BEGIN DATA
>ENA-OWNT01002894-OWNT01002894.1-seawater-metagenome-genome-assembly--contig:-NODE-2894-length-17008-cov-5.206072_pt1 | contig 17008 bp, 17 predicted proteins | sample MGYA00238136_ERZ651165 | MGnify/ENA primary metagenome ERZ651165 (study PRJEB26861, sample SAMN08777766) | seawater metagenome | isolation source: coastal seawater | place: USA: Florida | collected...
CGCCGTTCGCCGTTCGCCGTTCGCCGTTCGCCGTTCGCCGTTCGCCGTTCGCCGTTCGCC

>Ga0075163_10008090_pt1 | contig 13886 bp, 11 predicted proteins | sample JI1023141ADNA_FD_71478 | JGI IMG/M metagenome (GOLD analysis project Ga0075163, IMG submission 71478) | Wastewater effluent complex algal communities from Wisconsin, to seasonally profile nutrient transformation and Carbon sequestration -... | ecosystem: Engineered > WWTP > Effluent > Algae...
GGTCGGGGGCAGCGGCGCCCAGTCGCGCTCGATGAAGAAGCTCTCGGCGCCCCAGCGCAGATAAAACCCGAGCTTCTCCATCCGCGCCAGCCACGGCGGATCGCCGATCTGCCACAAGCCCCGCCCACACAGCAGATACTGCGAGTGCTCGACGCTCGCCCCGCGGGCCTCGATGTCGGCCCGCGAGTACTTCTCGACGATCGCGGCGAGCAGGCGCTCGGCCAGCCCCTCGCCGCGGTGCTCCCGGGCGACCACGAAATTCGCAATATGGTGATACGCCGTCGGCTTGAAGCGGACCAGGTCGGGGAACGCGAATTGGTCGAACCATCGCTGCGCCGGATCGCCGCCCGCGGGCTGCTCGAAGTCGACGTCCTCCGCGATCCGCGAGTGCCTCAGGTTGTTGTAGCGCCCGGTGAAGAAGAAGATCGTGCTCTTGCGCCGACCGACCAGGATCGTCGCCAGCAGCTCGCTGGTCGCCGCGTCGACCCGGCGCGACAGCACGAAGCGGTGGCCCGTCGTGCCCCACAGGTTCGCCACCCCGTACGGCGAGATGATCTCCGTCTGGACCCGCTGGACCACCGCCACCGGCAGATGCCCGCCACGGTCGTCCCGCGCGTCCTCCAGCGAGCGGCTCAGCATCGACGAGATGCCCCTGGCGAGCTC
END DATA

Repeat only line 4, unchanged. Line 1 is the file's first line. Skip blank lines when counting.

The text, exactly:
GGTCGGGGGCAGCGGCGCCCAGTCGCGCTCGATGAAGAAGCTCTCGGCGCCCCAGCGCAGATAAAACCCGAGCTTCTCCATCCGCGCCAGCCACGGCGGATCGCCGATCTGCCACAAGCCCCGCCCACACAGCAGATACTGCGAGTGCTCGACGCTCGCCCCGCGGGCCTCGATGTCGGCCCGCGAGTACTTCTCGACGATCGCGGCGAGCAGGCGCTCGGCCAGCCCCTCGCCGCGGTGCTCCCGGGCGACCACGAAATTCGCAATATGGTGATACGCCGTCGGCTTGAAGCGGACCAGGTCGGGGAACGCGAATTGGTCGAACCATCGCTGCGCCGGATCGCCGCCCGCGGGCTGCTCGAAGTCGACGTCCTCCGCGATCCGCGAGTGCCTCAGGTTGTTGTAGCGCCCGGTGAAGAAGAAGATCGTGCTCTTGCGCCGACCGACCAGGATCGTCGCCAGCAGCTCGCTGGTCGCCGCGTCGACCCGGCGCGACAGCACGAAGCGGTGGCCCGTCGTGCCCCACAGGTTCGCCACCCCGTACGGCGAGATGATCTCCGTCTGGACCCGCTGGACCACCGCCACCGGCAGATGCCCGCCACGGTCGTCCCGCGCGTCCTCCAGCGAGCGGCTCAGCATCGACGAGATGCCCCTGGCGAGCTC